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Cash boost for laser weapons

12 Dec 2002

TRW and Raytheon receive multi-million dollar contracts to build 25 kW solid-state lasers.

A US government project to develop a high-power solid-state laser weapon has taken a leap forward. The Department of Defense has awarded a USD 21.3 million contract to TRW and a USD 16.9 million contract to Raytheon to build rival prototype 25 kW lasers by the end of 2004.

The contracts are part of the Joint High-Power Solid-State Laser (JHPSSL) program and consist of two initial phases. Phase one, which lasts 14-months, is to show that solid-state lasers can be scaled up to the order of 10 kW with high beam quality (1.5 times diffraction-limited (1.5xDL)).

Phase two, which finishes ten months later, involves the laboratory demonstration of a 25 kW 1.5xDL laser that suits pre-production. If successful the project could lead the way to the development of 100 kW devices.

Although other laser weapon projects are already under development, such as the Airborne Laser (ABL) and the Mobile Tactical High-Energy Laser (MTHEL). These are designed to operate at much higher powers and rely on gas lasers.

The ABL makes use of a chemical oxygen iodine laser that delivers megawatt powers but will weigh around 300 tons. The MTHEL, which recently shot down an artillery shell in testing, is based on a deuterium fluoride laser.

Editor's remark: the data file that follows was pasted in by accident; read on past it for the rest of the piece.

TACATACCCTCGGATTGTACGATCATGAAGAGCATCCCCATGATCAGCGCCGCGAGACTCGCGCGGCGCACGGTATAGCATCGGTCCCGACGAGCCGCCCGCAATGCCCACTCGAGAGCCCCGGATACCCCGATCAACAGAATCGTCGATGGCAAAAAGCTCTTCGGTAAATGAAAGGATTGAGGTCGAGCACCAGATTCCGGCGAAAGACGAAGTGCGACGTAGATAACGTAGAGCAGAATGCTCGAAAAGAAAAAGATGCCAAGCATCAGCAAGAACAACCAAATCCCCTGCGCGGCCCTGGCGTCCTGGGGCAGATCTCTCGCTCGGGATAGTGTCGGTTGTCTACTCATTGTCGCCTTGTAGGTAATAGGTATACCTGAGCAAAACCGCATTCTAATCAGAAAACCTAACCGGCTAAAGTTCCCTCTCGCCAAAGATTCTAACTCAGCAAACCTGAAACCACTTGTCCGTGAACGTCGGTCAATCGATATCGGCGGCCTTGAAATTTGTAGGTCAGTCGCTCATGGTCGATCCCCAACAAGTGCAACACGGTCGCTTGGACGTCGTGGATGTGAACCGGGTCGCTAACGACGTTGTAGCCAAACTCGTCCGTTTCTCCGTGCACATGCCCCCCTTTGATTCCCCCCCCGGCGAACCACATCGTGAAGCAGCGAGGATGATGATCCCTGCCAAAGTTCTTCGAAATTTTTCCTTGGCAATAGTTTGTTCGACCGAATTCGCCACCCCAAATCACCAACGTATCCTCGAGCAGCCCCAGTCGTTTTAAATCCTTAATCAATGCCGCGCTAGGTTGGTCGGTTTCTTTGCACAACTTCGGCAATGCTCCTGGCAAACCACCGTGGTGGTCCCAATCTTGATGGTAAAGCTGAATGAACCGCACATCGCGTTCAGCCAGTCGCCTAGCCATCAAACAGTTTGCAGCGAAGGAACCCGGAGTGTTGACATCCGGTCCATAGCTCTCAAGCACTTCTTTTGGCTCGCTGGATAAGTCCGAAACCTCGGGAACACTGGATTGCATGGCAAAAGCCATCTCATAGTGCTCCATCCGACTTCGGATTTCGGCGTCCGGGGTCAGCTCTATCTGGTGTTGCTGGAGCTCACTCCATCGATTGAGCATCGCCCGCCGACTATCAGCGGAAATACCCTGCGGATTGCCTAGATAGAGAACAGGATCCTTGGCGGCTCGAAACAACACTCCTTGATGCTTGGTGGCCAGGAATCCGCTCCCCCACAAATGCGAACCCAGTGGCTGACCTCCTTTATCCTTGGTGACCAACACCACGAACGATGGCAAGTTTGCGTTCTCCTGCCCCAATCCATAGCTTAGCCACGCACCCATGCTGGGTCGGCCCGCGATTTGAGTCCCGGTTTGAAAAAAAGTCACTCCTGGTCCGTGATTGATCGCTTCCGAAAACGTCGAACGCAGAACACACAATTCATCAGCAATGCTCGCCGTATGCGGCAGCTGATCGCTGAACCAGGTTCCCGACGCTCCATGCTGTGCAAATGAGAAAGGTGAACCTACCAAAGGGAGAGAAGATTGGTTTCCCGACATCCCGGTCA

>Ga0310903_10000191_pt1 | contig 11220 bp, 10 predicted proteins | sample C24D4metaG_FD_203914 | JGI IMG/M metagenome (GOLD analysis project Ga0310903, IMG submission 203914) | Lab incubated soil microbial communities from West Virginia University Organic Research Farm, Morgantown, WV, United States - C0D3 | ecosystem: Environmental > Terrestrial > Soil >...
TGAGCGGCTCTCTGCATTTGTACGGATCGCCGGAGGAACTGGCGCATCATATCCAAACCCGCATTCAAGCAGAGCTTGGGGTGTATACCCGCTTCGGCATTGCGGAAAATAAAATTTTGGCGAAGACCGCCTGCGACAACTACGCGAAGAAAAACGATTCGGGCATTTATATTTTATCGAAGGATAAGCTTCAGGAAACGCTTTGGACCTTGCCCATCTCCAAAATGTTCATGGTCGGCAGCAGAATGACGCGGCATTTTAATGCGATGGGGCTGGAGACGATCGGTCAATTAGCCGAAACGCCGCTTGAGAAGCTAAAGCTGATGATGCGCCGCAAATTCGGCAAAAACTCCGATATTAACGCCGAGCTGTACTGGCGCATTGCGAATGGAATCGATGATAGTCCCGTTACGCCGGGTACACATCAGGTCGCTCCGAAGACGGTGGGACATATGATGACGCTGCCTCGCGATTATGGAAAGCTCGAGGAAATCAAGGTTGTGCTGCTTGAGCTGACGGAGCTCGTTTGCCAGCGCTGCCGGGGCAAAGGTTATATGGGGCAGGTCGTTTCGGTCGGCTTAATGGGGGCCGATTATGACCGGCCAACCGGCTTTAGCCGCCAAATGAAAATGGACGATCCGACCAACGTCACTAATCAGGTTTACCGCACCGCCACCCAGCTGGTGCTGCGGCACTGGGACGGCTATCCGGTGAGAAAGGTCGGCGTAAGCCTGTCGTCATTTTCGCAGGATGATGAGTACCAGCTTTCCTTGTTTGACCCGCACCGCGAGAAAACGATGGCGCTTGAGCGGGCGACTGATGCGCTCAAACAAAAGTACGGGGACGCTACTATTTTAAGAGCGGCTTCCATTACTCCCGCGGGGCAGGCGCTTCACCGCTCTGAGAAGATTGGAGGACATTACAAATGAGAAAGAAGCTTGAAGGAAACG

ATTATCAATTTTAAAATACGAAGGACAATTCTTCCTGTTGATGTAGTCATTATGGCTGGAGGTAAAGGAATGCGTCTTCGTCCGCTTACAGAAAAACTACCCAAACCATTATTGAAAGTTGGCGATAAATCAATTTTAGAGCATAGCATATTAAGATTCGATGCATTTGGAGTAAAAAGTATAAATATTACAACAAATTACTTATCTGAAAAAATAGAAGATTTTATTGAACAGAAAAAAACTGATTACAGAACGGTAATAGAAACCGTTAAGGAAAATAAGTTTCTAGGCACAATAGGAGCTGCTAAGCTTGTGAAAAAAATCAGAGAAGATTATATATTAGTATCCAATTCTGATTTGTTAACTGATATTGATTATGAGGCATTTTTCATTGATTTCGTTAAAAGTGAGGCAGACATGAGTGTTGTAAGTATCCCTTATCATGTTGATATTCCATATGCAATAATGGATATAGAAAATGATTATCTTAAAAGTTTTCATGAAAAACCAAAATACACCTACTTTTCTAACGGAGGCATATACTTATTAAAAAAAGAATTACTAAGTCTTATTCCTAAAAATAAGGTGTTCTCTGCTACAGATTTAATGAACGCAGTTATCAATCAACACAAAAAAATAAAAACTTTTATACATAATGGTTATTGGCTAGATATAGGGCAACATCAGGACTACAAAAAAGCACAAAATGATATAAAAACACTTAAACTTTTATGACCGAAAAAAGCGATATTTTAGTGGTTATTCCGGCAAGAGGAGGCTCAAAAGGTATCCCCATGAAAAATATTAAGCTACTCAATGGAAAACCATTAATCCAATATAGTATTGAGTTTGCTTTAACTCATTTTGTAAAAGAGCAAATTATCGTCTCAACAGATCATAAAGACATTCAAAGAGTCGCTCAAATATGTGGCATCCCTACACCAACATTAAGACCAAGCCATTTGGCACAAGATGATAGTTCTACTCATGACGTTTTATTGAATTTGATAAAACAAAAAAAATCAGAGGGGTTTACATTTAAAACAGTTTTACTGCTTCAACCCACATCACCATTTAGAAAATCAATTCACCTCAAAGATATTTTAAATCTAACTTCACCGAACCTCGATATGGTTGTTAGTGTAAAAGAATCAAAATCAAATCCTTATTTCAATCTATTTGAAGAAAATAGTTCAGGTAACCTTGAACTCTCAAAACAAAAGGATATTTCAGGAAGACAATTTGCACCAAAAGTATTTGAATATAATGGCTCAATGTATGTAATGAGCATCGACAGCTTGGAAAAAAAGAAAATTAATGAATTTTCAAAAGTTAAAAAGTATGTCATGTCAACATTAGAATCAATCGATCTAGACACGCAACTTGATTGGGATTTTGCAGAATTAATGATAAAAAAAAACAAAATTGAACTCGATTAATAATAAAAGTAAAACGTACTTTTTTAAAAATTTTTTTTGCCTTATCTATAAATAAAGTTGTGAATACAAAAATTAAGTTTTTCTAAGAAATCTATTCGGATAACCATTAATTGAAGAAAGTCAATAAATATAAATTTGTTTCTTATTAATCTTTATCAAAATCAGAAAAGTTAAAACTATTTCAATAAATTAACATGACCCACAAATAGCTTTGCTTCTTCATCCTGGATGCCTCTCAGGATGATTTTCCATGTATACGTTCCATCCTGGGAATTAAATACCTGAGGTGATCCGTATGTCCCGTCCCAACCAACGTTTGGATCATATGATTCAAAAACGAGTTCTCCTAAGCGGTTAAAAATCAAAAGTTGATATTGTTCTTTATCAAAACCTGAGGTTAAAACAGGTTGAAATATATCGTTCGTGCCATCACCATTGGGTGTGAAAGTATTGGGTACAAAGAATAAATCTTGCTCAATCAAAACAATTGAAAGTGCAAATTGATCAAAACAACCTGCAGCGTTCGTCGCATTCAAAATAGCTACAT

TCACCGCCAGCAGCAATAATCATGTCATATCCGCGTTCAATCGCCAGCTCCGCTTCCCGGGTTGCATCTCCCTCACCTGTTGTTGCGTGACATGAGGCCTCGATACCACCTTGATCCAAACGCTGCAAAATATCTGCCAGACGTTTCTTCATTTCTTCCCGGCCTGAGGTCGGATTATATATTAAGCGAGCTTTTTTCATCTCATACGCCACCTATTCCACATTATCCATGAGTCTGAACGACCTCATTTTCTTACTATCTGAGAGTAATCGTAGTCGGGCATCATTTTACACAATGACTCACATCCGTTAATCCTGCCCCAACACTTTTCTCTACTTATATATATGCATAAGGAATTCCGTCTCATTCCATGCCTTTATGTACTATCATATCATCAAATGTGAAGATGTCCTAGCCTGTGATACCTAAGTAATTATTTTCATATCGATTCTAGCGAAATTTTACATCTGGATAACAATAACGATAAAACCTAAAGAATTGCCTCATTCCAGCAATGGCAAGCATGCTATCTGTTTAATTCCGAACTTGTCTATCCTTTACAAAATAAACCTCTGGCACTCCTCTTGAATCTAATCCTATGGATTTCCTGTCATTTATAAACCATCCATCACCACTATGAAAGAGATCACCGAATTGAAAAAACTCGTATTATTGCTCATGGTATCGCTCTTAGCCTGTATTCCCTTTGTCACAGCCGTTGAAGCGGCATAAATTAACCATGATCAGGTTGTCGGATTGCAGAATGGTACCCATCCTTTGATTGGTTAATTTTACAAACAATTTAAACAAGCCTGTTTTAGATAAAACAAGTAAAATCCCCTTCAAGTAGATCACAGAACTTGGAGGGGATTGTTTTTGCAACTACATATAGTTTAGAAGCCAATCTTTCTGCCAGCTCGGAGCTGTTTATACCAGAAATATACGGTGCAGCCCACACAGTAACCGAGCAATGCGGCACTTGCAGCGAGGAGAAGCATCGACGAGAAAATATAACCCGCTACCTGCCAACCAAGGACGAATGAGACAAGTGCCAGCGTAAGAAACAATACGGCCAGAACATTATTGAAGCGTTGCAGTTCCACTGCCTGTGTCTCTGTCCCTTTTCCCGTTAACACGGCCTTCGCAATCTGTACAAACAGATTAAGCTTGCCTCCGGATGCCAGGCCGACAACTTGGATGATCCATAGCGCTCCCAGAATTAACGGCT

The hope is that the JHPSSL program will result in a new breed of compact lasers that suit tactical applications requiring less power.

"This program will open the door to many new military applications for high-energy lasers, ranging from electronic warfare tasks such as blinding or destruction of enemy sensors to air defense or ship self-defense," said Jackie Gish, director of directed energy technology and products at TRW.

"I think that the move [to solid-state lasers] is because some of the services for some of their missions would prefer non-chemical solutions so that they don't have to add the logistics stream that you do for chemical lasers. In addition for lower power levels, solid-state lasers will package smaller."

Both TRW and Raytheon have much work to do to succeed. TRW says that its solution will be based on 1.06 micron diode-pumped Nd:YAG laser technology. To date it has demonstrated a version operating at 5.4 kW with good beam quality. Raytheon is a specialist in diode-pumped Yb:YAG technology and earlier this year demonstrated a 2.65 kW solid-state laser.

Author
Oliver Graydon is editor of Optics.org and Opto & Laser Europe magazine.

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